One of the heroes of customer experience died last week and we owe him a tribute. Herb Kelleher was the pioneer of low-cost airlines. He was much more than this because of all the airlines in the world, his was consistently the most profitable and enjoyed the highest levels of customer appreciation.
Like many entrepreneurs, Herb Kelleher didn’t start life in the way he ended up. After studying English he entered the legal profession and intended to start a law firm. Over drinks (he was very fond of them) he hatched a plan with one of his clients to link cities in Texas with a low-cost air service. And like many entrepreneurs, he modeled his business on another airline – Pacific Southwest Airlines. There were many setbacks in getting the company started following legal challenges from competitors. In 1971, after four years of wrangling from other airlines, the company took to the air.
Southwest was able to reduce costs by simplifying its operation. It flew only one type of plane on a limited number of routes, often using cheaper second-tier airports. It stripped out the cost of catering and turned its planes round faster than any other airline at the time. In fact, after only a year of operation Southwest was under attack by lawsuits from competitors and needed to make deep cuts in costs to survive. Its employees cut the turnaround times of its planes from 55 minutes to just 15 minutes.
His staff were motivated to pull off such feats because Kelleher fostered a strong internal culture. While he was serious about making money and working hard, he believed in having fun. In a dispute with a rival company he challenged its boss to an arm wrestling match rather than an expensive legal fight. He turned up at company parties dressed as Elvis. He encouraged his cabin crew to take their job seriously but not themselves.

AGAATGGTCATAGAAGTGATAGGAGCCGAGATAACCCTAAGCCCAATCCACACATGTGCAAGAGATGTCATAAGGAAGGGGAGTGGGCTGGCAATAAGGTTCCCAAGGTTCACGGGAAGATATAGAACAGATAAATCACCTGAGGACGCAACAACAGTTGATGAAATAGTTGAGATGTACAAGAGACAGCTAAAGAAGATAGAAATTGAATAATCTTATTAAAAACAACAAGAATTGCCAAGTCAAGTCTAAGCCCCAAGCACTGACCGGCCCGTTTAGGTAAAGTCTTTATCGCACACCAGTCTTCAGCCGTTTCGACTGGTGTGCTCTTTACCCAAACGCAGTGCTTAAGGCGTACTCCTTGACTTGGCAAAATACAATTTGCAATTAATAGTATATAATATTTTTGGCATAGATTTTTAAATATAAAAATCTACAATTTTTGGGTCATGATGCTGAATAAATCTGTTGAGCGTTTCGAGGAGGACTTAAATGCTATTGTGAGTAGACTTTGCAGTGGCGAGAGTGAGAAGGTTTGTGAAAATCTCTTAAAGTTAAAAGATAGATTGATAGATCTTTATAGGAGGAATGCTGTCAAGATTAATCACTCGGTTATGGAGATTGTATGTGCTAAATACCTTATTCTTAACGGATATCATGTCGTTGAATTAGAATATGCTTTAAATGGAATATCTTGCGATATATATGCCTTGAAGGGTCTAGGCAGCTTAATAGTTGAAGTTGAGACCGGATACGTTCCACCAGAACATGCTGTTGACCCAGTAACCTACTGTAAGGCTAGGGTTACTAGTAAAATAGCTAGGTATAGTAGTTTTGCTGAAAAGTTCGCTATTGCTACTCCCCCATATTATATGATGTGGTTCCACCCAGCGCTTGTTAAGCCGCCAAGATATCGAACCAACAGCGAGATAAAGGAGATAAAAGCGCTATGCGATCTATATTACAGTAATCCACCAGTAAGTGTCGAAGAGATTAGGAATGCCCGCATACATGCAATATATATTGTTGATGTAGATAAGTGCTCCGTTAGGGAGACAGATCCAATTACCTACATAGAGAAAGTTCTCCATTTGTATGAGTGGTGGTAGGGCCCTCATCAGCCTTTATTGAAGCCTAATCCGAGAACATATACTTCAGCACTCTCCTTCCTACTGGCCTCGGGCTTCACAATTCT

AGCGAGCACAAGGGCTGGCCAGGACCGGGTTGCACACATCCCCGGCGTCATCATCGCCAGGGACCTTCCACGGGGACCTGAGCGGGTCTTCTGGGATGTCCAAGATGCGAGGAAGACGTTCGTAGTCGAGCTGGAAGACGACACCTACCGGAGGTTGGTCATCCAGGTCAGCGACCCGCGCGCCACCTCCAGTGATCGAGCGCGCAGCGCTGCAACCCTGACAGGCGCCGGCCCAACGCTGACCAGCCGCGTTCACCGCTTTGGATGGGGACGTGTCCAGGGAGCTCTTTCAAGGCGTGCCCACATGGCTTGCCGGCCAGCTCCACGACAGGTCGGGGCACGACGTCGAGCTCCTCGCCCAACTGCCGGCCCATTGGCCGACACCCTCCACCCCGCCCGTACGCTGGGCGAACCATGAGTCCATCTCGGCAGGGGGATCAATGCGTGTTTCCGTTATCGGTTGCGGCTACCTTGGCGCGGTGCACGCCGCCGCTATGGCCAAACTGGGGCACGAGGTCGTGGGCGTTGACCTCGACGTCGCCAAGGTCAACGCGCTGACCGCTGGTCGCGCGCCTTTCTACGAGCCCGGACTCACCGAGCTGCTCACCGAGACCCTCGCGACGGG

We tell the story in our book of one of our colleagues who was mid flight with Southwest when a passenger left his seat to go to the bathroom at the back of the plane. The air stewardess stood up in the aisle and told everyone that it was the passenger’s birthday. She asked people to shout “Happy Birthday Jim” as he walked out of the bathroom and returned to his seat. The air stewardess then made Jim a birthday hat out of drinking straws which he proudly wore for the rest of his flight. It is typical of the deep connections Southwest makes with its customers.
Although Herb Kelleher inspired Michael O’Leary of Ryanair to set up a similar low-cost airline, this lesson of customer engagement wasn’t copied. Herb Kelleher was an entrepreneur from another era, but his business approach has many lessons for managers today. He put people first. His staff adored him and never went on strike. They made flying fun and feasible for the millions of customers who chose his airline over others. He was a truly inspirational leader. RIP Herb Kelleher.